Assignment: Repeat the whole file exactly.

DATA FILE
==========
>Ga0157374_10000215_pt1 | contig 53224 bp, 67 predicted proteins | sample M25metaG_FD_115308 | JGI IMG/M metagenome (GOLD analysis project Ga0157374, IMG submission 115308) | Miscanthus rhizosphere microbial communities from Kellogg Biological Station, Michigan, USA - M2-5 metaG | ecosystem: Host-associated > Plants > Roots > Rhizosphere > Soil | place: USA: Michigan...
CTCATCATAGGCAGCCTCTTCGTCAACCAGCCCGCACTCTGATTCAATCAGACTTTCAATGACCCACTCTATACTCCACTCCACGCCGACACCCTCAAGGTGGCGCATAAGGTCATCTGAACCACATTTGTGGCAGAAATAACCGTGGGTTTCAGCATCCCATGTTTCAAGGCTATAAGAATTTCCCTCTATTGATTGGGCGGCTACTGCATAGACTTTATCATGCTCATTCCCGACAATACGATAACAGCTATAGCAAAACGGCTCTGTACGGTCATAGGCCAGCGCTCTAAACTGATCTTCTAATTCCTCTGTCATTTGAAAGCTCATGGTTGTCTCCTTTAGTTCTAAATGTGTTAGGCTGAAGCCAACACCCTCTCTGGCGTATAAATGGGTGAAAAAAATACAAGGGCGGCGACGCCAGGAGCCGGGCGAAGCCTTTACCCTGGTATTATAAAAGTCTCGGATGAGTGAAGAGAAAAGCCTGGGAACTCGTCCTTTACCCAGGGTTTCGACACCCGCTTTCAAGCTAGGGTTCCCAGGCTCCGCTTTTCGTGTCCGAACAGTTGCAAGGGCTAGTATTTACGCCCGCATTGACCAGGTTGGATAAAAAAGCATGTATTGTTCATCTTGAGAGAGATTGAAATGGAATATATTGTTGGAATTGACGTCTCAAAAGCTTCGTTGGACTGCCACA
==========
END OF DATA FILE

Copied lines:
>Ga0157374_10000215_pt1 | contig 53224 bp, 67 predicted proteins | sample M25metaG_FD_115308 | JGI IMG/M metagenome (GOLD analysis project Ga0157374, IMG submission 115308) | Miscanthus rhizosphere microbial communities from Kellogg Biological Station, Michigan, USA - M2-5 metaG | ecosystem: Host-associated > Plants > Roots > Rhizosphere > Soil | place: USA: Michigan...
CTCATCATAGGCAGCCTCTTCGTCAACCAGCCCGCACTCTGATTCAATCAGACTTTCAATGACCCACTCTATACTCCACTCCACGCCGACACCCTCAAGGTGGCGCATAAGGTCATCTGAACCACATTTGTGGCAGAAATAACCGTGGGTTTCAGCATCCCATGTTTCAAGGCTATAAGAATTTCCCTCTATTGATTGGGCGGCTACTGCATAGACTTTATCATGCTCATTCCCGACAATACGATAACAGCTATAGCAAAACGGCTCTGTACGGTCATAGGCCAGCGCTCTAAACTGATCTTCTAATTCCTCTGTCATTTGAAAGCTCATGGTTGTCTCCTTTAGTTCTAAATGTGTTAGGCTGAAGCCAACACCCTCTCTGGCGTATAAATGGGTGAAAAAAATACAAGGGCGGCGACGCCAGGAGCCGGGCGAAGCCTTTACCCTGGTATTATAAAAGTCTCGGATGAGTGAAGAGAAAAGCCTGGGAACTCGTCCTTTACCCAGGGTTTCGACACCCGCTTTCAAGCTAGGGTTCCCAGGCTCCGCTTTTCGTGTCCGAACAGTTGCAAGGGCTAGTATTTACGCCCGCATTGACCAGGTTGGATAAAAAAGCATGTATTGTTCATCTTGAGAGAGATTGAAATGGAATATATTGTTGGAATTGACGTCTCAAAAGCTTCGTTGGACTGCCACA